As the United Nations Climate Change Conference, officially known as the 26th Conference of Parties, or COP26, continues in Glasgow, Scotland, I’m pleased to share some good news. The Open Society Foundations approved funding for Creative Commons, SPARC and EIFL to lead a global campaign promoting open access to climate and biodiversity research. This is a promising new strategy to encourage governments, foundations, institutes, universities and environmental organizations to use “open” to accelerate progress towards solving the climate crisis and to preserve global biodiversity. Catherine Stihler, CC’s CEO and a native of Scotland, publicly announced the campaign during her keynote at the University of St Andrews’ Power to the people event and will have the opportunity to announce the campaign at a COP26 fringe event – Open UK: Open Technology for Sustainability – on 11 November. CC is particularly happy to have the opportunity to work closely with our longtime allies in the open access movement to ensure that this effort is truly a global campaign, and hope that this initiative will help to provide a blueprint for future funding of similar collaborative campaigns.
Climate change, and the resulting harm to our global biodiversity, is one of the world’s most pressing challenges. The complexity of the climate crisis requires collaborative global interventions that center on equity and evidence-based mitigation practices informed by multidisciplinary research. Many researchers, governments, and global environmental organizations recognize the importance of the open sharing of research to accelerate progress, but lack cohesive strategies and mechanisms to facilitate effective knowledge sharing and collaboration across disciplinary and geographic borders.
During the COVID-19 crisis, the power of open access to democratize knowledge sharing, accelerate discovery, promote research collaboration, and bring together the efforts of global stakeholders to tackle the pandemic took center stage. Scientists embraced the immediate, open sharing of preprints, research articles, data and code. This embrace of openness contributed to the rapid sequencing and sharing of the virus’ genome, the quick development of therapeutics, and the fastest development of effective vaccines in human history. The lessons learned during the pandemic can – and should – be applied to accelerate progress on other urgent problems facing society.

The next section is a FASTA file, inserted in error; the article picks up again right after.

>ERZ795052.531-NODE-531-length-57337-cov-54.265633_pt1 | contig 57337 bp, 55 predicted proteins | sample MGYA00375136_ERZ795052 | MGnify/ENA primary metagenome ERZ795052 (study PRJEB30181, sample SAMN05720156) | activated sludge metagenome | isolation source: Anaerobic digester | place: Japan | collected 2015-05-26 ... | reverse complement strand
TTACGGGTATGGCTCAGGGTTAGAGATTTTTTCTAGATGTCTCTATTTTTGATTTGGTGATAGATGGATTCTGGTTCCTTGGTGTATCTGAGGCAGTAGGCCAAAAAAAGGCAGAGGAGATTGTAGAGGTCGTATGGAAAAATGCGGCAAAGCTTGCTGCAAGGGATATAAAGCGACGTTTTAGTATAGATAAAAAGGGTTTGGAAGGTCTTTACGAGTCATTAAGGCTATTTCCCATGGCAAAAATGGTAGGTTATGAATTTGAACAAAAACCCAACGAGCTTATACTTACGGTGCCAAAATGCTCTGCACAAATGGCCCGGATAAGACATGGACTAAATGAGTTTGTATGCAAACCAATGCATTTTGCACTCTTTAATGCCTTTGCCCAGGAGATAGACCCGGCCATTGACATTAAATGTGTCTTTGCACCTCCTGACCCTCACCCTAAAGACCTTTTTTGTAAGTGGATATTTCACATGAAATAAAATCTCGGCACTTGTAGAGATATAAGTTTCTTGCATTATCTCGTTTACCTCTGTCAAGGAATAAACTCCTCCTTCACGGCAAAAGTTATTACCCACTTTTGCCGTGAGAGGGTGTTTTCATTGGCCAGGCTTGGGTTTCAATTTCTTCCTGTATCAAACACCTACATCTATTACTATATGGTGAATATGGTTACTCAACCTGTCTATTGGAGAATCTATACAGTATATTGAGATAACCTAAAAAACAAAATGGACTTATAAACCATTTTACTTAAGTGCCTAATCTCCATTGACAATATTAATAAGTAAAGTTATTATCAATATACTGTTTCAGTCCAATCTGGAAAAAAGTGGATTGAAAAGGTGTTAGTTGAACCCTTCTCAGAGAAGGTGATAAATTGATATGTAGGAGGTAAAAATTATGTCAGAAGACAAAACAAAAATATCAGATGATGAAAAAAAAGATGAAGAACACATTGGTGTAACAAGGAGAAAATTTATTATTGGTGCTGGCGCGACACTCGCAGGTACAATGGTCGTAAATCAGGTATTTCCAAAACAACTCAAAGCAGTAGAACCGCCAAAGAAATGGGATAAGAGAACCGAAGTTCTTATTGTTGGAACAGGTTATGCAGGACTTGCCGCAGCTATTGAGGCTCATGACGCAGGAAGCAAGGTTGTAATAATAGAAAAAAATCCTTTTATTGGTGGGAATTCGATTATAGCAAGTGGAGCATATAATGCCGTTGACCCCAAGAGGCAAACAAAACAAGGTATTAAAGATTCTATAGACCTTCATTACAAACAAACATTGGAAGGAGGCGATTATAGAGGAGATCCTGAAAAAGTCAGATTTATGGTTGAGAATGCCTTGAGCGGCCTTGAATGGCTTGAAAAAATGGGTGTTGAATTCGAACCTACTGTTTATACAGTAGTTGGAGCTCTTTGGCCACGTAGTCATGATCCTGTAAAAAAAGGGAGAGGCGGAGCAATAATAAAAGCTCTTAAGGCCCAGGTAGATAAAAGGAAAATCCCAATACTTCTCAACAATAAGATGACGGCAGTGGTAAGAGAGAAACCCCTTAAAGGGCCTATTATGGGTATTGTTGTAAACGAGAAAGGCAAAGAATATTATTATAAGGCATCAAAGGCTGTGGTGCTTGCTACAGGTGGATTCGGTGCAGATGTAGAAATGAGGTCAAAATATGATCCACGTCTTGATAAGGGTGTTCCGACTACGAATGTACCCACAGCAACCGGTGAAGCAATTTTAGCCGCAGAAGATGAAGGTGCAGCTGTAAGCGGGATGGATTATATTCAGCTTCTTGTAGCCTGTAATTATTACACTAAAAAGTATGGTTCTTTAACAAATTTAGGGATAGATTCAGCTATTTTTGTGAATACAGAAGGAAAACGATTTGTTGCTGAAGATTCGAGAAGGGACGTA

The goal of this project is to create a truly global campaign to promote open access, open science and open data as effective enabling strategies to accelerate progress towards solving the climate crisis and preserving global biodiversity. It will develop effective messaging, strategies, and tactics to empower stakeholders currently leading critical climate and biodiversity work to embed open practices and policies in their operations, and make open sharing of research the default.
We expect to identify the most important climate and biodiversity research publications not already OA and coordinate a campaign to open those publications, remove legal and policy barriers to applying open licenses to research articles, influence key funders (governments, foundations, and institutes) of climate science and biodiversity research to adopt and implement strong OA policies, and identify opportunities to open climate and biodiversity educational resources so students, teachers and citizens can learn about these global challenges and help contribute to solutions.
We will encourage global environment organizations to adopt open licensing policies to ensure all their content is free to be reused, built upon and shared for the global public good, delivering on their SDG commitments. We will engage with researchers, universities and policy makers in the Global South to ensure inclusive outcomes throughout.
We will share additional news on this campaign as it progresses.